Yael: It’s worth saying as well that Shantae also graduated high school while she was doing this job.
Question: Yeah, that’s got to be hard.
Yael: It was no mean feat. It was amazing to watch her juggle everything and learning everything and doing all that independence work of living away from your family, plus school, plus this huge job. She did an incredible job.
Rob: Yeah, I second that. She had her homework in the makeup trailer most mornings. It was incredible.
Question: So, based on the initial concept or the initial sketch or outline, what attracted you most or impressed you more most about your characters?
Rob: I guess I’ll take that first. I’ve done mainly TV in Australia, and my characters are very straight, steady, contained; they have it together in some certain degree. Tyson was, I think I can say this, the most fun I’ve had with a character, because he’s anything but that. So, strangely, it feels like in terms of my film persona, it’s really different, but my children, especially my oldest girl, has seen some of the show, just rough scenes, and says it’s oddly how I am at home. So, Tyson, there are elements of him that are closer to how I am in my private life, not necessarily my public face. So, it kind of drew that out of me, which is a kind of a fun thing. And I think, looking at the character off the page, it’s that stuff that I connected to: he’s fun; he’s silly. He has a very silly relationship – well, silly and serious with Shanika, which reminded me a lot of my own relationship with my daughters here. So, yeah, he’s chaos, but he’s a lot of heart as well. So, it felt really familiar to me.
Shantae: I felt like, my character found herself more at the end of the story…I was still quite strong, and I was smart and tech savvy and all that, but I wasn’t really powerful. I feel I was more powerful in the end. I had to go through a journey to really find that in myself. But I love my character. I feel I’m just underrated. I don’t know; there’s just something about Shanika that not many people would expect from a teenager, and, obviously, Tyson taught her growing up how to fight vampires; that’s pretty cool. So, she uses that in the classroom against classmates. She actually fights a lot at the school. [laughs] So, yeah, she definitely has some skills in life, and she’s strong, and she’s smart. She is smart, I would say.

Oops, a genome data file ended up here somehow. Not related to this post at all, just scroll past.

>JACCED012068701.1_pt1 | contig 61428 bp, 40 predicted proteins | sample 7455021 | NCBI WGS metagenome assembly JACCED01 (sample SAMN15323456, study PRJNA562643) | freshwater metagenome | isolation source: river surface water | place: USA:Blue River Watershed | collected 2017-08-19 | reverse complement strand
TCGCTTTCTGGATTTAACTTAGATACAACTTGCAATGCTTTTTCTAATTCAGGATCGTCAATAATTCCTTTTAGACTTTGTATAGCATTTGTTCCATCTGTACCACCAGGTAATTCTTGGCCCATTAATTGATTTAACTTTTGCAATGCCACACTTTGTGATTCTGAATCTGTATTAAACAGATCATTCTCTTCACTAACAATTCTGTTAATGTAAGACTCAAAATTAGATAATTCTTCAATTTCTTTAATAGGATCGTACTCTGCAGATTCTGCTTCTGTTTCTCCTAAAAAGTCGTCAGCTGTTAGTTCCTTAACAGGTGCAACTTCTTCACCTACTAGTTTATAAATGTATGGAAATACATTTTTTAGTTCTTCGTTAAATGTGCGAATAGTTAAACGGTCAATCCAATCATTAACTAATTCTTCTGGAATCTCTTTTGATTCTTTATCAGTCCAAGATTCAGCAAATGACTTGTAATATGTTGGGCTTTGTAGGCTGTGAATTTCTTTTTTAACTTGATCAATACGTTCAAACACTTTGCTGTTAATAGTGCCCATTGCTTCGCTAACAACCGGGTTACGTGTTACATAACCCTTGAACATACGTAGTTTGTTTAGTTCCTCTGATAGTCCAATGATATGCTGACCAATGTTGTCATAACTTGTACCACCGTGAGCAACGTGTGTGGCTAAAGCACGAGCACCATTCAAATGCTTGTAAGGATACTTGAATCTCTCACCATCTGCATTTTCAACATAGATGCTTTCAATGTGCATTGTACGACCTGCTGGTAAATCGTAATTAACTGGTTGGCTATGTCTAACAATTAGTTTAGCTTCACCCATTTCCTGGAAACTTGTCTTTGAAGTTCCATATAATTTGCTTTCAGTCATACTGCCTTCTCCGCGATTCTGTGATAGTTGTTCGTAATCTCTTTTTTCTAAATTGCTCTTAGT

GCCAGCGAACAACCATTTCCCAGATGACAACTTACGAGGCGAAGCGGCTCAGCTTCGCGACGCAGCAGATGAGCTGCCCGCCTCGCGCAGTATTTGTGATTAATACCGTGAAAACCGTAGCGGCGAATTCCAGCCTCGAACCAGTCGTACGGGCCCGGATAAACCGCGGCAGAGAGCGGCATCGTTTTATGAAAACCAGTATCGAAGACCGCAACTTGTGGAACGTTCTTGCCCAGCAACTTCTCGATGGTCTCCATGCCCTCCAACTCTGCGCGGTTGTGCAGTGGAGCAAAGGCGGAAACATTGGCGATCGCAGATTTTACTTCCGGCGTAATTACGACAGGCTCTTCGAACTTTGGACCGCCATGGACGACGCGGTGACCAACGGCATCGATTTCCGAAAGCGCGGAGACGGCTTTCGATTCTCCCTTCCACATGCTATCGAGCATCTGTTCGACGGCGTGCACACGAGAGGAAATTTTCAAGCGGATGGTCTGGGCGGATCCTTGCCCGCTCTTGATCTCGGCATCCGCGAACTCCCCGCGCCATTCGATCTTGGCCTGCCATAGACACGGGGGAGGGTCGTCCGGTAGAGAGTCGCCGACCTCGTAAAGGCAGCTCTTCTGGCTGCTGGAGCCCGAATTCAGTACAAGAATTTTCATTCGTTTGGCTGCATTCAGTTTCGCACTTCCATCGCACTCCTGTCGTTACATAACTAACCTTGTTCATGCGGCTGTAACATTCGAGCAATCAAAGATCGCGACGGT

Yael: I think it’s taken me a while, but I can say it out loud, “I think I’m a character actor.” [laughs] And Ellie, for me, is a real kind of character role. It’s probably not there in those first three episodes, so it’s kind of hard to talk about, given you guys have seen so little of her journey, I guess, and I don’t want to give anything away. So, let me give a silly answer. She has an accent, and I like accents. So, that’s why.
Thane: Shantae, was that you on the motorcycle, or a stunt double? And if it was you, how did you prepare?
Shantae: No, that was my stunt double, Tess. She’s my perfect stunt double. She’s like, you know, same skin type, a little bit shorter. So, it looks exactly like me, but it wasn’t. What they did is they would put her on the motorbike, and then they’d quickly get me at the end, just getting off the motorbike. So, yeah, they cut it really well. I really wish I’d learned how to ride motorbikes, because it’s really cool.
Yael: I mean, it sounds like you’re pretty into stunts. We had an amazing team, and I’m just not gonna say that [my stunt double] did any of my stunts. I’m just gonna be like, “Yeah, I did all of that.” [laughs] Everything you see, it’s all me, but actually, Rob, you maybe did everything, didn’t you, like did pretty much everything yourself?
Rob: I did everything but anything that looked a bit “hurty.” So, Cory, my stunt double, did that and all the driving as well. There are over 2500 manholes in Coober Pedy, so they didn’t trust me to drive a car at speed, weaving through those poles. And I have to say, Cory did an amazing job there. In fact, this is a good point to shout out to our amazing stunt team, led by Nathan [Lawson], that were not only great people, really supportive, but the fight sequences in this show are something else. They’re certainly the best I’ve ever had the pleasure of pretending to be in.
Yael: They also played a lot of the vampires. They got dressed up a lot, and they got killed a lot.
Interview Transcribed by Jamie of http://www.scifivision.com
AMC STUDIOS GREENLIGHTS FIREBITE, A CO-PRODUCTION WITH SEE-SAW FILMS TO PREMIERE ON AMC+ LATER THIS YEAR
June 08, 2021
Proofread and Edited by Brenda